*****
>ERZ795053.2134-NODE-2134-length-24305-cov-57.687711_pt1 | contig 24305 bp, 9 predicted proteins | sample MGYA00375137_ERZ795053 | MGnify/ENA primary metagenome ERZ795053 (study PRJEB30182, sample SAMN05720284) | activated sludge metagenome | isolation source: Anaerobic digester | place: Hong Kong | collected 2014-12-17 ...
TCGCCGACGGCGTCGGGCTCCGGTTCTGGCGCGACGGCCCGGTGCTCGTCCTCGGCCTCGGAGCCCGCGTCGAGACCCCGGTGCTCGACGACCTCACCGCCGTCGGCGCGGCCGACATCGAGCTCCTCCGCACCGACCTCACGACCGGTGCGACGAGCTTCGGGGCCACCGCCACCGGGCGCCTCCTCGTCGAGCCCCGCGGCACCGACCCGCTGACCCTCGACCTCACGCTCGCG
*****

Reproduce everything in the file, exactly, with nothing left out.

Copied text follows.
>ERZ795053.2134-NODE-2134-length-24305-cov-57.687711_pt1 | contig 24305 bp, 9 predicted proteins | sample MGYA00375137_ERZ795053 | MGnify/ENA primary metagenome ERZ795053 (study PRJEB30182, sample SAMN05720284) | activated sludge metagenome | isolation source: Anaerobic digester | place: Hong Kong | collected 2014-12-17 ...
TCGCCGACGGCGTCGGGCTCCGGTTCTGGCGCGACGGCCCGGTGCTCGTCCTCGGCCTCGGAGCCCGCGTCGAGACCCCGGTGCTCGACGACCTCACCGCCGTCGGCGCGGCCGACATCGAGCTCCTCCGCACCGACCTCACGACCGGTGCGACGAGCTTCGGGGCCACCGCCACCGGGCGCCTCCTCGTCGAGCCCCGCGGCACCGACCCGCTGACCCTCGACCTCACGCTCGCG